“Nigeria is 60 years and we are still afraid to live in our own country. It is 60 years and we haven’t had an opportunity to get employed after we graduated from the university.
“It is 60 years and we are the sixth largest producer of oil in the world. The president this morning was saying he wants to compare the price of oil in Nigeria with that of Saudi Arabia, but he doesn’t want to compare the streets of Saudi Arabia with that of Nigeria. He doesn’t want to compare Saudi Arabia hospitals with that of Nigeria. He is not talking about the minimum wage of Saudi Arabia versus that of Nigeria.
“Nobody will be afraid at this time. And I want to call on the policemen, no matter who is pushing you; I want to call on the DSS, my friends, who detained me here for five months, all of you should understand that these guys here are fighting for your children; they are fighting for your future. They are fighting for you too. They are fighting for a country where your salaries can be that of…”
Sowore also said they were at the Embassy because Nigeria itself was a creation of the colonial masters and were telling them that after 60 years, what they created was also a failure.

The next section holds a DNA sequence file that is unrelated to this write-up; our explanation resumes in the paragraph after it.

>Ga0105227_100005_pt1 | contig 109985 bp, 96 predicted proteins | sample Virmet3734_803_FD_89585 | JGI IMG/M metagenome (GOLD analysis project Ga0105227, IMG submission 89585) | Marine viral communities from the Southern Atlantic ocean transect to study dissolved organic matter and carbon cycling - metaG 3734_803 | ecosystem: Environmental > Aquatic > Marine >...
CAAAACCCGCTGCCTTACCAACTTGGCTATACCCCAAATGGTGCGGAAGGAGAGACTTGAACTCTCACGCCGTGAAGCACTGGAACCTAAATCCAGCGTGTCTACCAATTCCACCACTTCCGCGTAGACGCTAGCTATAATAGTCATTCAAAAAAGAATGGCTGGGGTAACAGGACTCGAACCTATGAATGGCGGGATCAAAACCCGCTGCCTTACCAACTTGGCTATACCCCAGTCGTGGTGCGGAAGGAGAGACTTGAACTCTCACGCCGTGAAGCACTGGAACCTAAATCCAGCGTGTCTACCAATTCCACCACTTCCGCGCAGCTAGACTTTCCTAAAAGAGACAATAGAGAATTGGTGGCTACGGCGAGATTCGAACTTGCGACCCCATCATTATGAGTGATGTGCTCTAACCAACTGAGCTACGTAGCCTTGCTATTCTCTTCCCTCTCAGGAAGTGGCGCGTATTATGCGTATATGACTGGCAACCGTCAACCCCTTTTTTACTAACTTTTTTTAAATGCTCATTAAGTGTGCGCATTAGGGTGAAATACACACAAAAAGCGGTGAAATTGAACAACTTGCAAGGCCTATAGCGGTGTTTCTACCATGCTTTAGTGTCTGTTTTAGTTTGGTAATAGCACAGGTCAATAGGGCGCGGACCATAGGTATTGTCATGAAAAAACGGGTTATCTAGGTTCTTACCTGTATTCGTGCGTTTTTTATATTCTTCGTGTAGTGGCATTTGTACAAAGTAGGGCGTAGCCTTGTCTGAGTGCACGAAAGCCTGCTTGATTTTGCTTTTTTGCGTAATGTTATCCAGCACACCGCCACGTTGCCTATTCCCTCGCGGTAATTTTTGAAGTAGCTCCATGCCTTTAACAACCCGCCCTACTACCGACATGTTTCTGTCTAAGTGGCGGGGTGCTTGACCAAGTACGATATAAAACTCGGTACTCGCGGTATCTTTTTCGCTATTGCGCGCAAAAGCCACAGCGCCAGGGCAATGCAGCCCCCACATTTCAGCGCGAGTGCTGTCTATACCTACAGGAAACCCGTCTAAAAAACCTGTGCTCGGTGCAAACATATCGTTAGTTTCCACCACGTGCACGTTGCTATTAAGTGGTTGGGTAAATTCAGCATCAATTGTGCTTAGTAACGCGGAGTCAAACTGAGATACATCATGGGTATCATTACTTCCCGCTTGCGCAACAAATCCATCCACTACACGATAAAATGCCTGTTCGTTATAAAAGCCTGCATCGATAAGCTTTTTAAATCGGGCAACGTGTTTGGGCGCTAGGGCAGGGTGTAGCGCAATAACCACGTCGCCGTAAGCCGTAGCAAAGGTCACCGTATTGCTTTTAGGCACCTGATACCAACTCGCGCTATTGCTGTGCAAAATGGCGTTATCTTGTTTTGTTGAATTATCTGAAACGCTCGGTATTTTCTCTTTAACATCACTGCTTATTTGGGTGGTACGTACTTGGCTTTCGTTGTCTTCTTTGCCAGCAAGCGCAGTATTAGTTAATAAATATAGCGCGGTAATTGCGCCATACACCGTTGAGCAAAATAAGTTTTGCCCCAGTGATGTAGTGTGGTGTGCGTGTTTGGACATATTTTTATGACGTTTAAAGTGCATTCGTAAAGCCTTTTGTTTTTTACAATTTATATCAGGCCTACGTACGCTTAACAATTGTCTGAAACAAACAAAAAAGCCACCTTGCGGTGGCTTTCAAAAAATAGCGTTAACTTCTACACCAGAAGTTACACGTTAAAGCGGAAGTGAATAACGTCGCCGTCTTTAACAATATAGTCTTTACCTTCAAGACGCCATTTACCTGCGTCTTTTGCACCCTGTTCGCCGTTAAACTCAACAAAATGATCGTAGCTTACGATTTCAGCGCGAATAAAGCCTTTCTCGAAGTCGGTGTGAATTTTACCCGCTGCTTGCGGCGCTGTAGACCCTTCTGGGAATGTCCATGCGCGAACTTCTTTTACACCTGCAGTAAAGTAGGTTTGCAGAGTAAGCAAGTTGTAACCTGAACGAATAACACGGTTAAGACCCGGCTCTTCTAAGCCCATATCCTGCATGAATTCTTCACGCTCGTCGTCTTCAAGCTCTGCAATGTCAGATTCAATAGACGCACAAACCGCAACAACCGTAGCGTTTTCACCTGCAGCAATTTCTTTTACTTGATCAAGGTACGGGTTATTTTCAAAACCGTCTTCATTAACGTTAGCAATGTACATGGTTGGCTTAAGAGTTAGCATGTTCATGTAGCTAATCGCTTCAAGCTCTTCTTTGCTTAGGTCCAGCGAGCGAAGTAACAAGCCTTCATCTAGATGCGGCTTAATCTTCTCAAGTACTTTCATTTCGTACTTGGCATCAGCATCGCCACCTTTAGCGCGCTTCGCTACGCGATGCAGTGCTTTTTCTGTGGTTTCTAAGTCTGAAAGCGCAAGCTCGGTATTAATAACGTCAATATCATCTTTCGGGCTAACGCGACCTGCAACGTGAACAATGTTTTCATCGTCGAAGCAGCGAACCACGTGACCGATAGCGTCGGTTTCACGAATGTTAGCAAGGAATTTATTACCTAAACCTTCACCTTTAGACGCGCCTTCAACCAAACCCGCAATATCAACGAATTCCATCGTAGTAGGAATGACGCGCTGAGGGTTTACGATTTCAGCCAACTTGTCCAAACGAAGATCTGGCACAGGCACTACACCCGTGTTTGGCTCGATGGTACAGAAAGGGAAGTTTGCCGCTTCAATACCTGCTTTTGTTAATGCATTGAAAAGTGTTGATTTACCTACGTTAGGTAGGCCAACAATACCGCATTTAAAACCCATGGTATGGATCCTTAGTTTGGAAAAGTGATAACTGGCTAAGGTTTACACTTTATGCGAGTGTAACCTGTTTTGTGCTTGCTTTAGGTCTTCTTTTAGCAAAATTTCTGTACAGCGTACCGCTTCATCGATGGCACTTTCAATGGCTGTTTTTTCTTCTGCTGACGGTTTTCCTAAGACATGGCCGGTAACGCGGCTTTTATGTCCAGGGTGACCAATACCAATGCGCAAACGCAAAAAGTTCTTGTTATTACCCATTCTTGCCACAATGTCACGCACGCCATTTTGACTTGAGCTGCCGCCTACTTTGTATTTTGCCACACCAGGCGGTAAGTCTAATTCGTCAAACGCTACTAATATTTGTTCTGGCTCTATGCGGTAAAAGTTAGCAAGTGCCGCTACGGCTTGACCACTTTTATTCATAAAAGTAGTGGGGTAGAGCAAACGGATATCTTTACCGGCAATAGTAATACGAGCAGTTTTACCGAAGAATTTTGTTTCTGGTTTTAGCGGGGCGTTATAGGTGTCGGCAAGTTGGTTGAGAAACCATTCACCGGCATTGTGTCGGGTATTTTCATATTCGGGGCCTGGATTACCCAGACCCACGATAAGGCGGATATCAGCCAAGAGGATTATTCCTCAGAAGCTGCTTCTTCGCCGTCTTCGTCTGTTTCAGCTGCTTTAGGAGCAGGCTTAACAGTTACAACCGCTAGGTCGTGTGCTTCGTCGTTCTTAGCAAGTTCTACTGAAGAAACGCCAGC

Sowore further disclosed that besides Abuja, the #NotYetIndependent protest also took place across the world, particularly in London, Toronto, Washington DC, Denmark, Sweden, even as he said it took place in Osogbo, Lagos, amongst other cities in the country.
In Benin City, protesters called on President Buhari to fix the country or resign.
The protesters, who also called on the president to give Nigerians dividends of democracy, carried placards with inscriptions such as: “Change the system not palliative”, “the poor have rights too”, “Reverse electricity hike now”, “Reverse all privatisation,” “Buhari: Obey Nigerians not IMF”, “End poverty in Nigeria now” among others.
Spokesman of the group, Kola Edokpayi, while addressing newsmen at the premises of the Nigeria Union of Journalists (NUJ) in Benin, said there was nothing to celebrate about Nigeria’s independence, adding that the country was rather an embarrassment before the comity of nations.
He noted that the pitiable state of the nation has led to mass exodus of youths.